If my sharing this made any of you uncomfortable, I'm sorry. I started out by saying that I wasn't advocating for deeply personal blog posts. Oops. This kind of took on a life of its own (initially, I was only going to post the quote and picture). Don't feel like you need to comment, or like you need to validate what I said. I just hope someone out there who reads this will feel compelled to be more honest with themselves. To care for themselves. Because now that I've started that process, my yoke is easier, and my burden lighter.

I share these things because I know I am so not the only person out there with imperfect mental health.

And it's about time somebody got real around here.


  1. Great post Kristi. Honesty rocks, and is a great hallmark of being happy. Thanks for the great thought!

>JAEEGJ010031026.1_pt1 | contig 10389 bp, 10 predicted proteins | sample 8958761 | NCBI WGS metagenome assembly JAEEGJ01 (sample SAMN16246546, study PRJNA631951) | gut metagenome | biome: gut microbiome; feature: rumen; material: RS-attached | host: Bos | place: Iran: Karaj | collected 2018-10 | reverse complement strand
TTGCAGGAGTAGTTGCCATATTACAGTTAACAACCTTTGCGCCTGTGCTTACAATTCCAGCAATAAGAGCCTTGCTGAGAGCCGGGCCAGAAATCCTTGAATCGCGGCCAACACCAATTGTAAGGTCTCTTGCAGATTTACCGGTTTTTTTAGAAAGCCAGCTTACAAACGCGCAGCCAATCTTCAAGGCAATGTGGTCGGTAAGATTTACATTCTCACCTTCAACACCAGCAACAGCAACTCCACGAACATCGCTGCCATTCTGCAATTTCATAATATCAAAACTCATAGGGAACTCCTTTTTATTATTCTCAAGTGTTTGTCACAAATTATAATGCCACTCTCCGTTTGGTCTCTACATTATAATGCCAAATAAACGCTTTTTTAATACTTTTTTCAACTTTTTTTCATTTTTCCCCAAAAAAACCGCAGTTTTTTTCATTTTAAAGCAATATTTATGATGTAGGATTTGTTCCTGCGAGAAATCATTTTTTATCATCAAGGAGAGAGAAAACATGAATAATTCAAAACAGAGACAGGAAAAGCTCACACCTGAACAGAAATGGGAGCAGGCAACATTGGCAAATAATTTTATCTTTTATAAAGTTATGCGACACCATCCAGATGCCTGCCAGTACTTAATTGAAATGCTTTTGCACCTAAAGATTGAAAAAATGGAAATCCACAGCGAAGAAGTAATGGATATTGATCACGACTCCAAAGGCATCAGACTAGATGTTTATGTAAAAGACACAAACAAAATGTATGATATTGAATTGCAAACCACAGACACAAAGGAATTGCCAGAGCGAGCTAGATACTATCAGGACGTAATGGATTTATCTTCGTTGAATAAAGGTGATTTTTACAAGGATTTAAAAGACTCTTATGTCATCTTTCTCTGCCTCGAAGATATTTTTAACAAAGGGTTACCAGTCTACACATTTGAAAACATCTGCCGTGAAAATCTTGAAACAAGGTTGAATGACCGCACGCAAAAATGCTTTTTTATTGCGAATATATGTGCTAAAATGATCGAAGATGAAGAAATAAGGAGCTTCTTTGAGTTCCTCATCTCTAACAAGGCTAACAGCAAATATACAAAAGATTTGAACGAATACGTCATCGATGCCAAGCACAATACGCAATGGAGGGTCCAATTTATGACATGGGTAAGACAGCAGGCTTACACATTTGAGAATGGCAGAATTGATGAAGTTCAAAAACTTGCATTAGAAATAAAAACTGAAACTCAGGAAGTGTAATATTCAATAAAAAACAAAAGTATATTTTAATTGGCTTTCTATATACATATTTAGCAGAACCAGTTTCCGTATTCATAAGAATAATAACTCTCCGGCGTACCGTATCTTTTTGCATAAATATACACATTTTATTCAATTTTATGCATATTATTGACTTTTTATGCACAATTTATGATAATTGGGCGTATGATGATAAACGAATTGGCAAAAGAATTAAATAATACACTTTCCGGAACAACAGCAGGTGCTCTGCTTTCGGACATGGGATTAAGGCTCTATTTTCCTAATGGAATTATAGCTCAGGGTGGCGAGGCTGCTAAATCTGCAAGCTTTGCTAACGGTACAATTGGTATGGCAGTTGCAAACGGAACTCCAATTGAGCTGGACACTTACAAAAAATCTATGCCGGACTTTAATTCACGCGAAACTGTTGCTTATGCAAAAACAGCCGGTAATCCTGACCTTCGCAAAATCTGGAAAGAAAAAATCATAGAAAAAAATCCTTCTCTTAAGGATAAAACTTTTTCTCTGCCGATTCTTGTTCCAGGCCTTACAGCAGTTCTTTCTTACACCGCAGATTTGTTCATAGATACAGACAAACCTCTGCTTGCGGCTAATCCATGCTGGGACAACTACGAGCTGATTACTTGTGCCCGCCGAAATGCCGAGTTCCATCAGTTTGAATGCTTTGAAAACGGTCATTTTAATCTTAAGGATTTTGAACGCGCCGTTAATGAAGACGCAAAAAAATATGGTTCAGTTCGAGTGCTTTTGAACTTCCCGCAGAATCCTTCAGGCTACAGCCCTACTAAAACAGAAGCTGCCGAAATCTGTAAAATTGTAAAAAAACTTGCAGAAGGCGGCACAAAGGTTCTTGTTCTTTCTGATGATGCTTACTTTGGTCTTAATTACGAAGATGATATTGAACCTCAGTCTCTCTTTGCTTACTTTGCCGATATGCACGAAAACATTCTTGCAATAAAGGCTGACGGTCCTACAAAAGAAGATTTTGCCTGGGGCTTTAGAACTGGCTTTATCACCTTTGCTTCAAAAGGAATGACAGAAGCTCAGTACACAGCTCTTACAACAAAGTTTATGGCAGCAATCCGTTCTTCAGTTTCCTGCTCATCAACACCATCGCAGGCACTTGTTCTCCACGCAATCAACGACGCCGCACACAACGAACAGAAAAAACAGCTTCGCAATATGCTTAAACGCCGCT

2. love your post, and I agree life is to be enjoyed not endured.. I think we would all be surprised to know how many ppl use or have used "happy pills' to get through a slump.. I have after I had both my girls I was in a bad mood, and the meds made life much easier

    again LOVE your post and honesty:)

  3. Kristi, you are the bomb. I love that you're so down-to-earth, and not fake! That quote by President Hinckley is one of my favorites! Thanks for sharing that, love you girl!

  4. You know what makes me depressed? My Class 2 medical clearance for being depressed. Rawr.

    Good post Kristi - men are that they might have joy. So why not take a little something that helps :)